As Mobile Malware evolves, how do you protect yourself from Mobile Spy Apps like Windseeker?
Recently, our research team spotted a new Chinese Android surveillance app that implements a new, unique injection technique. How is this significant? It clearly demonstrates the ongoing evolution of malware capabilities in mobile operating systems — adopting the same methods from the PC world.
This new mobile spying app, named “Windseeker,” runs on rooted Android devices and enables the threat actor to eavesdrop on popular Chinese Instant Messaging (IM) apps.
What’s the Threat?
Windseeker runs on rooted Android devices and enables the remote monitoring of two popular Instant Messaging (IM) apps, developed by Tencent (one of the largest Chinese Internet service portals):
- WeChat – A globally-used messaging apps boasting 100,000,000-500,000,000 downloads in the Google’s Play Store.
- QQ – Mainly a Chinese-regional messaging app boasting ~800,000,000 users (a total of all mobile platforms, not just Android).
While this tool is intended for use in China due to the intended targets as Chinese instant messaging apps (WeChat and QQ) and monitored chats being in Chinese, it’s important to understand that this type of threat could be implemented anywhere.
How does Windseeker Work?
Windseeker initially checks if the device is rooted since rooting is necessary for the app to run. When the device is rooted, then Windseeker performs the following steps:
- Creates a process monitoring thread. This thread is used to identify when IM apps (like WeChat or QQ) are running.
- Requests the user to register with its management server via SMS.
- Injects malicious code which is the actual hooking process. The hooking process enables the Windseeker to spy on WeChat and QQ.
- Sends the monitored data back to the threat actor’s controlled server. The information from the IM chat can be conveniently viewed from a Web interface.
The target can see that the Windseeker app is installed, but they don’t know that it is monitoring their instant messaging chats.
What is New about Windseeker (aka “Give Me the Technical Details!”)?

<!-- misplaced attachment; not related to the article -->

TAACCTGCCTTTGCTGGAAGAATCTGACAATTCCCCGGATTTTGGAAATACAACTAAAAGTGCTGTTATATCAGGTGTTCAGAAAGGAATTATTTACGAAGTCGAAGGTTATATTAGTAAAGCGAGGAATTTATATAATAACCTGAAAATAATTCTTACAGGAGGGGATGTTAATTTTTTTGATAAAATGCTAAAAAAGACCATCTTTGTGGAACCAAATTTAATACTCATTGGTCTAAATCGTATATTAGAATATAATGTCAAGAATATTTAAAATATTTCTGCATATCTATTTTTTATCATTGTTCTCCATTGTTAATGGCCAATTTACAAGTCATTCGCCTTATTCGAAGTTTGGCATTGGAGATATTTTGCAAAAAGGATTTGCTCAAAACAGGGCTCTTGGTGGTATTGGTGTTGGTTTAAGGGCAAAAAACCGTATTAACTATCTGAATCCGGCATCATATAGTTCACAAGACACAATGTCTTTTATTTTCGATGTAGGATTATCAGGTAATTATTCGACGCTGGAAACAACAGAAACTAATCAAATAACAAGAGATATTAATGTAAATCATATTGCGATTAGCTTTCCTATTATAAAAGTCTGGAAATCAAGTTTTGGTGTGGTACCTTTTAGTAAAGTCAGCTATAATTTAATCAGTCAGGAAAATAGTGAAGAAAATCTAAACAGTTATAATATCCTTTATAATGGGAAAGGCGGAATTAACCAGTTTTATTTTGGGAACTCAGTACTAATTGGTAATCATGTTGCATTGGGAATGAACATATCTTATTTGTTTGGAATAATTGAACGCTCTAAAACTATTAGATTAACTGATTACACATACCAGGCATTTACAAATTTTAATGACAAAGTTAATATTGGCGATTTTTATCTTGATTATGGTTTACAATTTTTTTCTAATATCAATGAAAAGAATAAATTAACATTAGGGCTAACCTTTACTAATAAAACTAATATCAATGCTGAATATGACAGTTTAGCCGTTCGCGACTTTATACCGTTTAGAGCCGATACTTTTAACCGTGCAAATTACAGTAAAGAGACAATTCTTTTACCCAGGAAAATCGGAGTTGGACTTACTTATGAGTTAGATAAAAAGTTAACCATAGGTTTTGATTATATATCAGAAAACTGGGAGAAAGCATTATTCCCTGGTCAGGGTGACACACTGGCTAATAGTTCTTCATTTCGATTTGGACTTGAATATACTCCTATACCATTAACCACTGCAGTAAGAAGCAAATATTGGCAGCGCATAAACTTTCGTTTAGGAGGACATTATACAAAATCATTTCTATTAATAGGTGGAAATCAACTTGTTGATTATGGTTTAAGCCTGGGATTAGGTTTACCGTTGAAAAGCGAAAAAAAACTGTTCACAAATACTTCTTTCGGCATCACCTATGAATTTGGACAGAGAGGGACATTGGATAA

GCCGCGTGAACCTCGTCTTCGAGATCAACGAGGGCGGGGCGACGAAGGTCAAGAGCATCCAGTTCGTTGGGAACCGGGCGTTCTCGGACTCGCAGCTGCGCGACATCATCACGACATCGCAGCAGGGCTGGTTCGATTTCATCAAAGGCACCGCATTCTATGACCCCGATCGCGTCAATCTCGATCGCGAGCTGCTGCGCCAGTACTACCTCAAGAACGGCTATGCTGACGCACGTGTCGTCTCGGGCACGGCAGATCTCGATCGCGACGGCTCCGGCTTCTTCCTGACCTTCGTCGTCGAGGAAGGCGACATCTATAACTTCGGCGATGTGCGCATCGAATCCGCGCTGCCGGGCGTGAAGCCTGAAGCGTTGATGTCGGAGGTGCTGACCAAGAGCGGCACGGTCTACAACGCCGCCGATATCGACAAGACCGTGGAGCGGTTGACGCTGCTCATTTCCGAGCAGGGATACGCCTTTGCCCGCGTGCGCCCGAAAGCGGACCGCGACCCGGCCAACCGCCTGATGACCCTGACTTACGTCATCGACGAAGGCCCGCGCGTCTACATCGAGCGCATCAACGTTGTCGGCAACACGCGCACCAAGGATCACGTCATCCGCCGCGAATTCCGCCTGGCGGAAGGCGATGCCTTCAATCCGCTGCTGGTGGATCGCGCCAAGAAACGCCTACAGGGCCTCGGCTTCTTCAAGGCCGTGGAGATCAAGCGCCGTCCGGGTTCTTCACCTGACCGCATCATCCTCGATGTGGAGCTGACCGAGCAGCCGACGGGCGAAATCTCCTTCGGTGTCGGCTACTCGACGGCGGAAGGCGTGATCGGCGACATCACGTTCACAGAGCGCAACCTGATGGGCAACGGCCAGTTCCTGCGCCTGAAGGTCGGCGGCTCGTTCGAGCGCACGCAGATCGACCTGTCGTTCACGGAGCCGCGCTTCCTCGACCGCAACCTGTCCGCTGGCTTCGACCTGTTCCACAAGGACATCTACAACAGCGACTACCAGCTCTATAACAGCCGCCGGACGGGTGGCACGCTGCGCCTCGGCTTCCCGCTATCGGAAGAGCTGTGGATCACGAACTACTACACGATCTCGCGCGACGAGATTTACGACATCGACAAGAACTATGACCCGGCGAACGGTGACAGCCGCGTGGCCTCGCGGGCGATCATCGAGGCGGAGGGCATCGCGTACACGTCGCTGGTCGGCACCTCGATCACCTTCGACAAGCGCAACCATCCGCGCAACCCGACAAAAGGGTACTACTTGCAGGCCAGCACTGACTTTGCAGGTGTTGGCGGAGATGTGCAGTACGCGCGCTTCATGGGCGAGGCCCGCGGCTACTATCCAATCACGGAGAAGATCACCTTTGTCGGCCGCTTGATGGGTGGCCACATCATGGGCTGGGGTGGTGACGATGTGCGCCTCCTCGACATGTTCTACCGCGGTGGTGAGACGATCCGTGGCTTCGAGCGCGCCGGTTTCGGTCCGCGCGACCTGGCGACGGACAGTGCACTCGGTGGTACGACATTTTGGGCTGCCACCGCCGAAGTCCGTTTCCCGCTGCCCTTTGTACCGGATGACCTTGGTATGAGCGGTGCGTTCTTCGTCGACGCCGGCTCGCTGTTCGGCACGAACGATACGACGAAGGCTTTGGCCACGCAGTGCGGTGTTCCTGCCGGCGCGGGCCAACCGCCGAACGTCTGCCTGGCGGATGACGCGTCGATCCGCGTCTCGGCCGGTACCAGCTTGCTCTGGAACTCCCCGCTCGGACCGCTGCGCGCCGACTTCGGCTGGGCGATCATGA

Windseeker implements an innovative injection and hooking technique:
- Identifies an IM instance running
- Copies the below files that are bundled as assets to different locations on the device. These files perform the actual injection and hooking:
a. inject_appso –> /system/bin/
Used in order to inject the following libcall.so file to the IM client. The injector uses ptrace to allocate memory in the app for a small piece of native code that is then run to load the libcall.so shared library into the app.
b. libcall.so –> /system/lib/
Accesses the Java environment inside the targeted chat app. Accordingly, it loads the following conn.jar Java package.
c. conn.jar –> /data/data/qy/
Responsible for executing the hooking technique and for sending back the obtained IM information to the main Windseeker app. This file uses reflection in order to to replace the mCallback function in android.os.Handler, with its own predefined function. As a result, each time the mCallback function is called, conn.jar can monitor and manipulate the information. This new hook identifies when a chat activity is initiated in the IM app. Each message is then transferred via Android’s Intent to the Windseeker app. In turn, Windseeker sends the content back to server.
How can a Mobile Device Become Infected with Windseeker?
Typically, a threat actor might infect a device using one of two methods:
- Uploading the Windseeker app to a third-party Android marketplace. The attacker can hide it within an app that looks safe or just rely on victims to download an app they don’t recognise.
- Gaining physical access to the device and manually installing the Windseeker app.
How can you protect yourself? What steps can you take?
There are several things you can do to help protect yourself from these types of threats.
- Avoid rooting your device. Rooting exposes the device to exactly these types of threats
- Avoid installing applications from untrusted application marketplaces or other unknown sources
- Make a point to frequently review your list of installed applications to see if there is anything unfamiliar.
With the use of third party and gray market app stores, this can be a challenge for the enterprise as placing restrictions on this is hard to enforce. For organizations looking to reduce their risk not only in China but globally, having an advanced mobile threat detection solution in place can help with identifying these types of threats to reduce your risk and potential data loss.
What does the Future Hold in Terms of Mobile Surveillance Software?
This kind of hooking technique is not common in the mobile area. Up until now, commercial mobile surveillance apps usually obtained an app’s data through the file system or through a memory dump.
This hooking technique marks a new step in the evolution of malicious activity in mobile, which resembles the way PC-based malware has also evolved over the years. It’s only a matter of time until we see these adopted techniques become widespread and move into general mass-targeting mobile malware.
Thanks goes to fellow Senior Security Researcher Daniel Brodie for assisting in writing this blog.